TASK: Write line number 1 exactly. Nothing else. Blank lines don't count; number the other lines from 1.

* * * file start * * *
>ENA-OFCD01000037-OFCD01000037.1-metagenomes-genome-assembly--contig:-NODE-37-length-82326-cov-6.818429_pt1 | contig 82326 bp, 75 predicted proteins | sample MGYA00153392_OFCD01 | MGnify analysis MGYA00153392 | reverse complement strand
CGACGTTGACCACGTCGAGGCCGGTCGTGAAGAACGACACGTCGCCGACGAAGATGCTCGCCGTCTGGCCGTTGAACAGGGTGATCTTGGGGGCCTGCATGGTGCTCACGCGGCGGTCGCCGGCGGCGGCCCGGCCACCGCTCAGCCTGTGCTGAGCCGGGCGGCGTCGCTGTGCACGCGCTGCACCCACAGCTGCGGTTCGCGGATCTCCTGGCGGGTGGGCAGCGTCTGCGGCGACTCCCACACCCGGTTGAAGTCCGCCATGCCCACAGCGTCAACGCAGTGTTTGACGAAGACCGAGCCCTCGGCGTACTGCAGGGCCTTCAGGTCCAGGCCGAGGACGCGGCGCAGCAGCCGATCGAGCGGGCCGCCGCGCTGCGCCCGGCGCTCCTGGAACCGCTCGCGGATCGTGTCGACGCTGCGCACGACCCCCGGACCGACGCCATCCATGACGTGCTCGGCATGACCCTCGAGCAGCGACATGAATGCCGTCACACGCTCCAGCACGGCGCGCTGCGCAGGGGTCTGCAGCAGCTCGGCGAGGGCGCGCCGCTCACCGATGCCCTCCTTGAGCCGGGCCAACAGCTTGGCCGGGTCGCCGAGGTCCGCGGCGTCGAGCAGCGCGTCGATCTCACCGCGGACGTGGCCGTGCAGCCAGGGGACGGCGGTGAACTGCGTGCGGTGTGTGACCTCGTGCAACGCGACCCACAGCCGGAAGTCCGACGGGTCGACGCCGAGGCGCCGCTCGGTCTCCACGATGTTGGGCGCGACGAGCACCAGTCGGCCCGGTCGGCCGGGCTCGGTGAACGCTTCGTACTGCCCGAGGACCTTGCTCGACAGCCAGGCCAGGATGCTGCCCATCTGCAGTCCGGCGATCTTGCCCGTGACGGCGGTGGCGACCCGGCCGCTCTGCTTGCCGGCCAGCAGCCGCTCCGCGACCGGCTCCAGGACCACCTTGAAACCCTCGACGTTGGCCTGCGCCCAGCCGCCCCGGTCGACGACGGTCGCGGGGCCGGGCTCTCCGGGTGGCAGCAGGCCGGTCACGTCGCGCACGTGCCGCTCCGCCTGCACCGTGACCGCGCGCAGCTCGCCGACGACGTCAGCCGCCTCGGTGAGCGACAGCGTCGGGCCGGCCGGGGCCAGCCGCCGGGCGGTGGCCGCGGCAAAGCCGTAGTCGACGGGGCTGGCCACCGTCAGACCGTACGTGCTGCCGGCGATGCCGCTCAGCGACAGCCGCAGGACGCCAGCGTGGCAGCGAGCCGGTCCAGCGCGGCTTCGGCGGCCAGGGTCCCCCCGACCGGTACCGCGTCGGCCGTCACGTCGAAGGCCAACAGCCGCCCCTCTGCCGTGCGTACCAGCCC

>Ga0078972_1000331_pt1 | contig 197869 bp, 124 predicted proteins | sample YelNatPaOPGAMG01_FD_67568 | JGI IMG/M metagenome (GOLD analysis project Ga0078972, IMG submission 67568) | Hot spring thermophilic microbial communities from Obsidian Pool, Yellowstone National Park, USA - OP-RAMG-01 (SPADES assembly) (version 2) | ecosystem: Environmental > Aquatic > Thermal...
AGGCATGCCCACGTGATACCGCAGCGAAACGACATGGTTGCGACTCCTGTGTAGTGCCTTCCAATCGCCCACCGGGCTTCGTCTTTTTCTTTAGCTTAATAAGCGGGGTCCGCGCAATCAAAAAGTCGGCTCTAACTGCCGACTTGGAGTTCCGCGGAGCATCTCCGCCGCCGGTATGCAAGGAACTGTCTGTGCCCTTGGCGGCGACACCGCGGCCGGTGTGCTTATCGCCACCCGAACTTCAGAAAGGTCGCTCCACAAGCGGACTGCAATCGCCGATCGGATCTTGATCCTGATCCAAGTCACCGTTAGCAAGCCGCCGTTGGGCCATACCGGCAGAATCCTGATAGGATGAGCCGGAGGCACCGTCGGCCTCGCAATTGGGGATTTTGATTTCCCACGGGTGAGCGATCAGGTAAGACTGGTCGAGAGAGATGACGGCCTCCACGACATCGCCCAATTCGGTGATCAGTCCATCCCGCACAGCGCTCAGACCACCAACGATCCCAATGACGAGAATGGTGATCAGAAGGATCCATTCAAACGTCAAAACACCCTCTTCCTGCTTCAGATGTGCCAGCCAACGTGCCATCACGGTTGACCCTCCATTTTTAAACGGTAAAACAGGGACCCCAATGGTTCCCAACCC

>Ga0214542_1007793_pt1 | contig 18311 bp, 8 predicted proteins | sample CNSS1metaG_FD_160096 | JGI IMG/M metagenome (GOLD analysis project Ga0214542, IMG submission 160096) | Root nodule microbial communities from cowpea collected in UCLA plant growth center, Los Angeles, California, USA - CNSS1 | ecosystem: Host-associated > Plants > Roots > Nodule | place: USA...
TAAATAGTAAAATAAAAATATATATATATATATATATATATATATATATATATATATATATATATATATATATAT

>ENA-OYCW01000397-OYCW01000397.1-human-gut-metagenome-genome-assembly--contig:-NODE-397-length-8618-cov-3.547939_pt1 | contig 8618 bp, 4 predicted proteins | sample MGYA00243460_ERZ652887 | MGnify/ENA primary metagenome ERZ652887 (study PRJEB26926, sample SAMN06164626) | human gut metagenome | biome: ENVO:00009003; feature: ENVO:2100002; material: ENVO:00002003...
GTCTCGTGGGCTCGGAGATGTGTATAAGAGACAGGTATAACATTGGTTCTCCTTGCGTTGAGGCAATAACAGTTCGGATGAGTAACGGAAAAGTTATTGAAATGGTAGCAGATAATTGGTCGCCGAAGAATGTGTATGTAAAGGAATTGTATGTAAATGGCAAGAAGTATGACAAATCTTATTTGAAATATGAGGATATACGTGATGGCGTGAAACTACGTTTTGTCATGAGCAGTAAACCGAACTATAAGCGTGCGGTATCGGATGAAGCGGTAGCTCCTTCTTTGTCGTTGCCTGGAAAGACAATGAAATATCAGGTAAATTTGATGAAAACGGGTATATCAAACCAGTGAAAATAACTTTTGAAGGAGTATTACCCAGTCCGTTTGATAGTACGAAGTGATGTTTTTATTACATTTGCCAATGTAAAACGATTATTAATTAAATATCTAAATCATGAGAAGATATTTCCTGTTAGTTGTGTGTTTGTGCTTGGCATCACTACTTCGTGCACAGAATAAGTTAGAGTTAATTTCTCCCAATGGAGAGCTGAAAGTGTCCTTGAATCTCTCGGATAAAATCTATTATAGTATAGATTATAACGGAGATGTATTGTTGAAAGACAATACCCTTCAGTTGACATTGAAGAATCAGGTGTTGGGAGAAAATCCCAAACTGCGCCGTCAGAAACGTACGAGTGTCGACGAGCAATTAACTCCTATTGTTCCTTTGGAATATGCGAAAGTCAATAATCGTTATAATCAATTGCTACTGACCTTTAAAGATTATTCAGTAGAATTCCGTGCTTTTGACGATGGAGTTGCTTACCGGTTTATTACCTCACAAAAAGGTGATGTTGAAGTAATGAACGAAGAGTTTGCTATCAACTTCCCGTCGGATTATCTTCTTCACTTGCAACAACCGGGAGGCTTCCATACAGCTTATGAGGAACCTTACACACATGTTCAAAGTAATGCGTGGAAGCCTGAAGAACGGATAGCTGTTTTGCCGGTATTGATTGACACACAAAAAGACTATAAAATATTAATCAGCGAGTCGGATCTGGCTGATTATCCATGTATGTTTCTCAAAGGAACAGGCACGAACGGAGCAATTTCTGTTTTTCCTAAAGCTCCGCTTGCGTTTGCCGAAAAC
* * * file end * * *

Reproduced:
>ENA-OFCD01000037-OFCD01000037.1-metagenomes-genome-assembly--contig:-NODE-37-length-82326-cov-6.818429_pt1 | contig 82326 bp, 75 predicted proteins | sample MGYA00153392_OFCD01 | MGnify analysis MGYA00153392 | reverse complement strand